Life and its journey are not always easy and are often trying, but are also about adapting and transformation. Whether we like it or not, happiness and success are usually about personal development and making adjustments. Change is often our best course of action, but when we have an emotional hurt that just will not go away, our tendency may be to clench up and try to maintain everything as it is. Is this really desirable, I ask? I mean, if feeling hurt is your desired outcome, well, you seem to have achieved it. But if you want something better, something different from what you already have, then change seems to make sense. Be the happy, healthy, prosperous, well-adjusted individual with significant relationships that you’re looking for. Change is natural—everything in life changes.
We might just as well ask about the meaning of life itself. Personal development and improvement? Is that not the point of change, growth, development, and evolution, anyway? Consider. Are we consistently fruitful and happy? Of course, we all have somewhat challenging moments, but the answer is universal. In fact, it is impossible to be consistently successful, well-adjusted, and happy all of the time. Life fluctuates, and we move right along with it if we are wise.
Like my mom, the most healthy tree bends when it is whipped around by the wind. Otherwise, it would break. Yet, these trees are held fast by an expansive network of roots. She did not appear strong or commanding on the outside; she bent and was flexible when her environment demanded. What precisely symbolized her root system, I’m still not clear, but in the end, I remember her as strong, compelling, and wise. Metaphorically, our root systems reflect not our emotional needs, not our egos, and definitely not our bravado, but what keeps our feet, hearts, and minds firmly grounded and nurtured. They may be out of sight, but the branches and leaves we love so much wouldn’t provide us the beauty and shade we enjoy without them.
Viewing trees in my yard, those with the most gnarly and scarred bark, are those we see as having character. The same gnarly and scarred emotional experiences evolve into the best, strongest, wisest giving experiences anyone could ask for. As we accept the bumps, bruizes, and downturns of life, we strive and reach high like a flower reaching the sun. Our goals and dreams now become grandeur and more remarkable than we could have imagined before.
Like living on a continuum, we accept where we find ourselves when we wake. Then, not being completely unhappy or satisfied with this continuum point, we expend effort to move along the continuum in the desired direction. You decide on the direction. Our movement creates and releases energy. It’s challenging and rewarding.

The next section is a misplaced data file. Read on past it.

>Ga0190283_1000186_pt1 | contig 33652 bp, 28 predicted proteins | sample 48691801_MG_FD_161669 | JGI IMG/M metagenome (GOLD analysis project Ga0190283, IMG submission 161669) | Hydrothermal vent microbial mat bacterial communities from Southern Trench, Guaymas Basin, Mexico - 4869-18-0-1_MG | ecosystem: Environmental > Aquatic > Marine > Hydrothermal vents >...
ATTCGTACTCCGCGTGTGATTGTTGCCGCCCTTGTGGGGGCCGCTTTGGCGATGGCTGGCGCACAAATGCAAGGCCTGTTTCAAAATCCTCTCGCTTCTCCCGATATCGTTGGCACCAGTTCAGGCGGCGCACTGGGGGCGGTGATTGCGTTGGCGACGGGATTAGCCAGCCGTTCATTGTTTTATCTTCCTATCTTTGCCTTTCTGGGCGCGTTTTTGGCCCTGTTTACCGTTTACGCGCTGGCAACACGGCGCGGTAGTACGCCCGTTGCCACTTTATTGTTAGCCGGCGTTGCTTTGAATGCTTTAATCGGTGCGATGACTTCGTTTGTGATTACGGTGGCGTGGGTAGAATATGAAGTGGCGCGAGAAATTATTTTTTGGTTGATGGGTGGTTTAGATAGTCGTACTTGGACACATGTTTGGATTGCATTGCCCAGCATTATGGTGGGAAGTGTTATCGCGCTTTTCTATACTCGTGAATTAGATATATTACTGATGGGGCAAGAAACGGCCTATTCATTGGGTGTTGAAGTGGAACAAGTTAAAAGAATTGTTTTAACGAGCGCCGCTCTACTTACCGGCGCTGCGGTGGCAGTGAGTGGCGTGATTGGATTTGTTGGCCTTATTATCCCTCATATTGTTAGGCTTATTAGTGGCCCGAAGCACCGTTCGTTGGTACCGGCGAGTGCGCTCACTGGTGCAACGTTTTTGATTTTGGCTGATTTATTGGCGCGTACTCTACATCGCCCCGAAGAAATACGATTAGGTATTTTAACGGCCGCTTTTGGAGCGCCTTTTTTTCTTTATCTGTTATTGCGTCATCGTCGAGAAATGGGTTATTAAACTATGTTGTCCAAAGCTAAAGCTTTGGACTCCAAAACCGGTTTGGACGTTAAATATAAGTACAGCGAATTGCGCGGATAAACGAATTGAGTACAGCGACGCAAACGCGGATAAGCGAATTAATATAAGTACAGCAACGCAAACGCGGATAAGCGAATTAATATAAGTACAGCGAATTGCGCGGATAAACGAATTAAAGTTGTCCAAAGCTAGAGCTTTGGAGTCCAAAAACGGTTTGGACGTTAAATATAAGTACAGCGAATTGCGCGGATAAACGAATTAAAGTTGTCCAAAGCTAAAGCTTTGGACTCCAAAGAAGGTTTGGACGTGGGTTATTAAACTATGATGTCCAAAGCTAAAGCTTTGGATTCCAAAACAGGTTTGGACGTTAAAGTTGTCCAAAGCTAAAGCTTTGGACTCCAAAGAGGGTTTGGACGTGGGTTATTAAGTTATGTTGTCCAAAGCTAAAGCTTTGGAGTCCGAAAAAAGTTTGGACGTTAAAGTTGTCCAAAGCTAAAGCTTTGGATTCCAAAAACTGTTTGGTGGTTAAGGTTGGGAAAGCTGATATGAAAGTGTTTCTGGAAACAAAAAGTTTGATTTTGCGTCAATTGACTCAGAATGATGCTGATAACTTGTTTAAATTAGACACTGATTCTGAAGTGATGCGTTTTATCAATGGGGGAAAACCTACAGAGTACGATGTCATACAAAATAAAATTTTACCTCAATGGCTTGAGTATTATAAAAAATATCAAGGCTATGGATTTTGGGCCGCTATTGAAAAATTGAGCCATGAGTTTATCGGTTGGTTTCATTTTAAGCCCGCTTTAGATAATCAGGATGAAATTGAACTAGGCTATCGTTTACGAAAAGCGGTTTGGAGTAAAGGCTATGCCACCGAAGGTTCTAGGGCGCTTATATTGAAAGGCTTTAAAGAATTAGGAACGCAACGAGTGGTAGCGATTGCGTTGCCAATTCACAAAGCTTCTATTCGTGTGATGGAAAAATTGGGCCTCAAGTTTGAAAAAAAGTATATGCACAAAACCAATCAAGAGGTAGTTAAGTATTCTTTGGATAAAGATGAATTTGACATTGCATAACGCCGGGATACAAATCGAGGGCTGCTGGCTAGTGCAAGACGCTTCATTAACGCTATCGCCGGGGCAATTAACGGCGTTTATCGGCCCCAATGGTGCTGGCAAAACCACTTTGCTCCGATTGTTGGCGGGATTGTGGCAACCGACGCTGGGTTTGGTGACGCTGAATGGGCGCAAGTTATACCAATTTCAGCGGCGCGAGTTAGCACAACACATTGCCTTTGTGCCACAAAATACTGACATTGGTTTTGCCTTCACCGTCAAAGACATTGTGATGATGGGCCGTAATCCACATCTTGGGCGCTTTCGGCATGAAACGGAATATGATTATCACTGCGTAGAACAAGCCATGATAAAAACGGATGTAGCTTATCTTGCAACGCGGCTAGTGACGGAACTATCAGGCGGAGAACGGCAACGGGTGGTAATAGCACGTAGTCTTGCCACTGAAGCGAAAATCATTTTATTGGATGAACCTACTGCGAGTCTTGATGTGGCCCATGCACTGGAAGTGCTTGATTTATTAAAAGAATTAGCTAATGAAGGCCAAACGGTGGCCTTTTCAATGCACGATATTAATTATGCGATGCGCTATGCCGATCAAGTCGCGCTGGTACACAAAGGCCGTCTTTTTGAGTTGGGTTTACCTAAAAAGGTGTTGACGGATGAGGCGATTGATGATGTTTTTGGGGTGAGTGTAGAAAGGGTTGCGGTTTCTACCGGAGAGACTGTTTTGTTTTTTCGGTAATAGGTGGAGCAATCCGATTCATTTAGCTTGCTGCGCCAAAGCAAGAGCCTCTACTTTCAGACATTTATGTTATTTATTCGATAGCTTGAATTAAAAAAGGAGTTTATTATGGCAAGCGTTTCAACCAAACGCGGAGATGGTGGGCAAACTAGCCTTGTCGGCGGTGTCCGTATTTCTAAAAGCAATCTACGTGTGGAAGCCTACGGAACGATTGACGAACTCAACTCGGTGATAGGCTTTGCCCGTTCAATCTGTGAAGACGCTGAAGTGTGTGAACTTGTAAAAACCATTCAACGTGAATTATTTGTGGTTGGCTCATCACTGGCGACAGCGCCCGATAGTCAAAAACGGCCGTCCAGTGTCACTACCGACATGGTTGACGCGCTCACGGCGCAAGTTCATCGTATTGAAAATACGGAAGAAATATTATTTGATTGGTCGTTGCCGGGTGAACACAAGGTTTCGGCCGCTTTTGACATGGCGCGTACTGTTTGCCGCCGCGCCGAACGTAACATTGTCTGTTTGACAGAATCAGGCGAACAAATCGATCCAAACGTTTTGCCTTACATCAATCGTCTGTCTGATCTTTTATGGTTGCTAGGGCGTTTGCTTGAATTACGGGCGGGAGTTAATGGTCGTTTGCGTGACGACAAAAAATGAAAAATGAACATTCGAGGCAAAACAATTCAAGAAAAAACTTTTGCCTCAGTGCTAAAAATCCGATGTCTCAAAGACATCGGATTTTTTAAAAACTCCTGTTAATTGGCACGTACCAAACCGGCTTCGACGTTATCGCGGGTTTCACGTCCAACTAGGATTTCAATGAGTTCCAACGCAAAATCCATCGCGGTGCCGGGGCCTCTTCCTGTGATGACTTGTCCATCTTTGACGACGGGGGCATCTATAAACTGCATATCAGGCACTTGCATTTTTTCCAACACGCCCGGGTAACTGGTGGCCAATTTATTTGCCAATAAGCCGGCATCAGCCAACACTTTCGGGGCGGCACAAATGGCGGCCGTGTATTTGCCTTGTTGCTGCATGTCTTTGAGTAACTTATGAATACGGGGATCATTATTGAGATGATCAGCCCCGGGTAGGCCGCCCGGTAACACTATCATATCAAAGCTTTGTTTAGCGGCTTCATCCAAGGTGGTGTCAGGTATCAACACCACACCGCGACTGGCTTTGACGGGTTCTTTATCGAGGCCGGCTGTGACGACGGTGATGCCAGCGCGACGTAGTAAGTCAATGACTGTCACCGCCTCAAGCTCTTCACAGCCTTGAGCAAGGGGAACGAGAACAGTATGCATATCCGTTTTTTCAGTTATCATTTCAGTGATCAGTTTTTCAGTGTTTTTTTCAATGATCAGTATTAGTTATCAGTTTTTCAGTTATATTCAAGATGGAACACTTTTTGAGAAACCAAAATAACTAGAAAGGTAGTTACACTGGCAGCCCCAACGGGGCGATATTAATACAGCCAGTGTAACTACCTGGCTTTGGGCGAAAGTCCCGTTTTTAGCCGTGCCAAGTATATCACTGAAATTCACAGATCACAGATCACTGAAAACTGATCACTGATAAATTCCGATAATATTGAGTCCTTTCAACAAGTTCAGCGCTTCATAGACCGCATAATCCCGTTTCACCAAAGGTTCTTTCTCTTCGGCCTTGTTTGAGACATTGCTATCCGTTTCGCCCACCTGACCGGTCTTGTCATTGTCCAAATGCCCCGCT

If we charted our experiences and emotions, they would reflect the ups and downs of any stock market chart. If we were to continually experience the same emotion to the same degree, we would eventually lose that feeling. We would be unable to maintain it, and we would begin to feel something else, like a loss of that emotion, such as disappointment, sadness, numbness, or confusion. At best, we would experience an emotional “flat line.” No shame or disappointment, but no joy, optimism, or happiness either. Blawness, if that makes sense. One feeling inspires us to enjoy the next one.
We can experience one emotion because we have experienced the other feeling—the one that counters the first; one that is somewhat different and balances us emotionally. Consider emotions to live on a dichotomous scale or a continuum. Feelings then are always a relative experience. The fact that yesterday I was worried and confused is – in part – the reason that today I feel confident, focused, and creative.
In fact, if you experienced an exhilarating day yesterday, you might encounter a bit of a lull today. Expect it. It’s simply a natural bounce-back. It’s an evolutionary process of nature. We continuously flux emotionally, and the direction of this emotional flux informs us of immediate change, movement, and opportunities. Like the seasons or the stock market, our mood will move either upwards or downwards, always self-correcting.
Today’s feelings give rise to tomorrow’s experiences. I only know the degree of my happiness today because I remember how bewildered I felt yesterday. We can actually “find ourselves” by making a conscious decision to change. If you are not happy with something about yourself – say you are still a smoker and hate that fact about yourself – when you are ready and decide that it is time to become a better person, you start feeling happier because you decide to change. By following through, you’ll become even more satisfied and confident. You’ll be able to relish your achievements.